We next went to the synagogue which is run by Chabad. It was built three years ago. We walked around the inside a bit – there are classrooms and pictures of East European Jewish history on the walls. I was impressed at the magen David at the top of the building – the Moscow center just said “cultural center” on the door and outwardly shows no signs of being Jewish.
We took a Lipetsk bus to go to our next destination. Emma told off two boys who said “fuck you” very loudly on the bus. “We have Americans here and you are making a bad impression” is what I think she said to him. Afterward she told me that we were probably the first foreigners these boys had ever met.
Our guides took us to the Lipetsk historical museum. The building looked like a mansion with grand windy staircases and long elegant windows covered with white chiffon curtains. We started by looking at pictures of life in the Russian gulag – prison. Emma carefully explained the pictures to us as we walked through. Our next stop was a room about the early history of the USSR. We looked at political cartoons where capitalist was beating the worker, at newspaper headlines, typewriter, and other artifacts. Emma kept us informed with anecdotes about the history – for instance there was a law about World War II that the Soviet Union must win and that no one may turn back from a fight. This was a very cruel law because if a small number of soldiers encountered a large army they were forbidden to retreat and guards would stand in the back and shoot anyone who fled the fight in panic.
The next room was about World War II. Posters boasting “We will go to Berlin!” were interspersed with reproductions of army tents and pictures of soldiers. In Russia World War II remains a significant part of national identity – 13% of the population perished during the war. We passed a giant World War II memorial on our way from the Lipetsk train station, and we’ve been told by others on similar trips that World War II was omnipresent throughout the FSU.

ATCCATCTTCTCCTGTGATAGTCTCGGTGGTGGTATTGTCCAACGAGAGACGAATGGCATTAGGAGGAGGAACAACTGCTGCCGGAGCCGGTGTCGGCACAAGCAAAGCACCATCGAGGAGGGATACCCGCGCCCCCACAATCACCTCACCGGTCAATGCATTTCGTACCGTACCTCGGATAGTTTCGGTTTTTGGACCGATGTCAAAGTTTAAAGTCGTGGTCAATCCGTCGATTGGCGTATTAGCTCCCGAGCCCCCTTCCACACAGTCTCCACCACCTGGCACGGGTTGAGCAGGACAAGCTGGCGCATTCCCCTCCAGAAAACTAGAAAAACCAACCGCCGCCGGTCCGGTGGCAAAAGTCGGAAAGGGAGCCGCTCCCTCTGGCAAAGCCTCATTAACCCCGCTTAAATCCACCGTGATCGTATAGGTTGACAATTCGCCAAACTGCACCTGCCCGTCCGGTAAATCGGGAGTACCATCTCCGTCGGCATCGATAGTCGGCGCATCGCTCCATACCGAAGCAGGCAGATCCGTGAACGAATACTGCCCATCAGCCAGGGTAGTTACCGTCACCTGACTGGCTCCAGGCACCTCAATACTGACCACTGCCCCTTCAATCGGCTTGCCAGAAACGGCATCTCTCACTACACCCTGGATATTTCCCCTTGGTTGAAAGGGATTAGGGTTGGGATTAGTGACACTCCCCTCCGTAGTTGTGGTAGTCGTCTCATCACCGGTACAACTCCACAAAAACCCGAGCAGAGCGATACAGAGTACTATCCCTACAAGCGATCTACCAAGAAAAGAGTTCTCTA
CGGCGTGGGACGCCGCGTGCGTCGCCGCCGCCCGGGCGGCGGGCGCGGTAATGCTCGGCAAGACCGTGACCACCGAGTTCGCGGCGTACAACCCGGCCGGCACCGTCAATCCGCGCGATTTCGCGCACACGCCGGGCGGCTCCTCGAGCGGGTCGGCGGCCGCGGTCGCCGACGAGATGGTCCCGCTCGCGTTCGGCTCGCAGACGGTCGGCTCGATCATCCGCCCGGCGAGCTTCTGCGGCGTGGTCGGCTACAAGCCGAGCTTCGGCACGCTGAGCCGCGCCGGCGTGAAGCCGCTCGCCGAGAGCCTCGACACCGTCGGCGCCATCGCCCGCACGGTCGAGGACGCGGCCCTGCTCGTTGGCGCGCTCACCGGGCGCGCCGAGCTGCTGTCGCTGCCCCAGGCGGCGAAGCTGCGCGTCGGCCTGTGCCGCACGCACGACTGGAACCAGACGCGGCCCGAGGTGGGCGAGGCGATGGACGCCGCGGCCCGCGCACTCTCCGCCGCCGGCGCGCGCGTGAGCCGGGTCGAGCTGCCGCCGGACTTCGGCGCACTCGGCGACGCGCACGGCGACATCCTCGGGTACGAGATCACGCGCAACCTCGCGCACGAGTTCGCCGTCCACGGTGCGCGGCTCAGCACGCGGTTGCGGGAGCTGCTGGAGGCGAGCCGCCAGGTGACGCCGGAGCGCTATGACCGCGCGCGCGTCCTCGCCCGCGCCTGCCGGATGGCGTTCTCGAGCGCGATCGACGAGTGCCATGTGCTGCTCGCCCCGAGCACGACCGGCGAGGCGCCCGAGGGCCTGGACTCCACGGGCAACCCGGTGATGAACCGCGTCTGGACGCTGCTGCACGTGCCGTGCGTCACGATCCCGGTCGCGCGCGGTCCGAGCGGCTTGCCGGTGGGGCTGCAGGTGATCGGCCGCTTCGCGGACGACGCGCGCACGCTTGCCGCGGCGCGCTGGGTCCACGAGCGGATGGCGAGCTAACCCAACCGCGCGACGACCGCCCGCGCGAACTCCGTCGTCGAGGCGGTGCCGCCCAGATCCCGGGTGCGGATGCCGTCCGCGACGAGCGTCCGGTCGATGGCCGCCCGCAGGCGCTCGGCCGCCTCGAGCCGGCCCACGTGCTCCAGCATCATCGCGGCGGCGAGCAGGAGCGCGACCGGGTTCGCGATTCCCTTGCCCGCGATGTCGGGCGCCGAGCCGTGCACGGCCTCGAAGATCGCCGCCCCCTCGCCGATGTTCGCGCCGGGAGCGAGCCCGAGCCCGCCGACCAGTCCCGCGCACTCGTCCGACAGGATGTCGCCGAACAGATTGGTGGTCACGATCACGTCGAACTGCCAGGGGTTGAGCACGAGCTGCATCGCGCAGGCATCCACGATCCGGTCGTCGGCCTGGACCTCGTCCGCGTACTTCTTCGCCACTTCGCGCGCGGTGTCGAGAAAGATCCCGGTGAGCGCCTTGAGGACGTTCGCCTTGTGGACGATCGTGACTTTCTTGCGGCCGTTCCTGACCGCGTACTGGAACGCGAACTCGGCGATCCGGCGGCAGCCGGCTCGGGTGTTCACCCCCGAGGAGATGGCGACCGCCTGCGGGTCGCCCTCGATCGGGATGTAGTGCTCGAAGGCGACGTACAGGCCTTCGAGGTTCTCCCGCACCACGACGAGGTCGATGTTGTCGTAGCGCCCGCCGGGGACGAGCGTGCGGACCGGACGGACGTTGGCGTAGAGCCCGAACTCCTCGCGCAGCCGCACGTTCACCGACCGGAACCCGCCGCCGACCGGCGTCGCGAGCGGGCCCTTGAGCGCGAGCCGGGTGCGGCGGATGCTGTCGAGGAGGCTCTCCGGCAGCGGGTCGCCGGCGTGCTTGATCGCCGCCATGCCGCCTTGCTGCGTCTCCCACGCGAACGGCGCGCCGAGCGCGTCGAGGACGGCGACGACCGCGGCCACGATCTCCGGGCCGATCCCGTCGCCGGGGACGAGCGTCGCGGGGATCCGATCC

The next two rooms were art exhibits. The first was of a painter who used broad firm strokes to create his art. Trees in bright yellow formed a cage behind which you could see cities. He also painted a lot of still lives of food and especially fruit – a bowl of strawberries for instance. A portrait of the painter hung on the wall. He looked through a window into the distance while behind him a stern but elegant pile of lines and curves was lit dimly from the sunlight streaming through the window. It looked like limbs, or perhaps just abstract shapes, like metal or water. Emma thought that this abstract piece might represent the painter’s art. The second room was of Russian landscapes. Some snowy and barren, some with hills and trees and wheat. The sky was gray in most pictures but where there were people they seemed quite happy. In one a monk reclines and dips his feet into a river, a look of ecstasy gracing his face as it reaches toward the sky. In another, a little hut covered with snow sits modestly in a barren landscape. As we were leaving a woman who worked in the museum approached Emma and asked her to translate as she asked us which paintings we’d liked and told us which were her favorites. She seemed very peased to have foreign visitors – I guess it isn’t every day that tourists visit the Lipetsk Museum.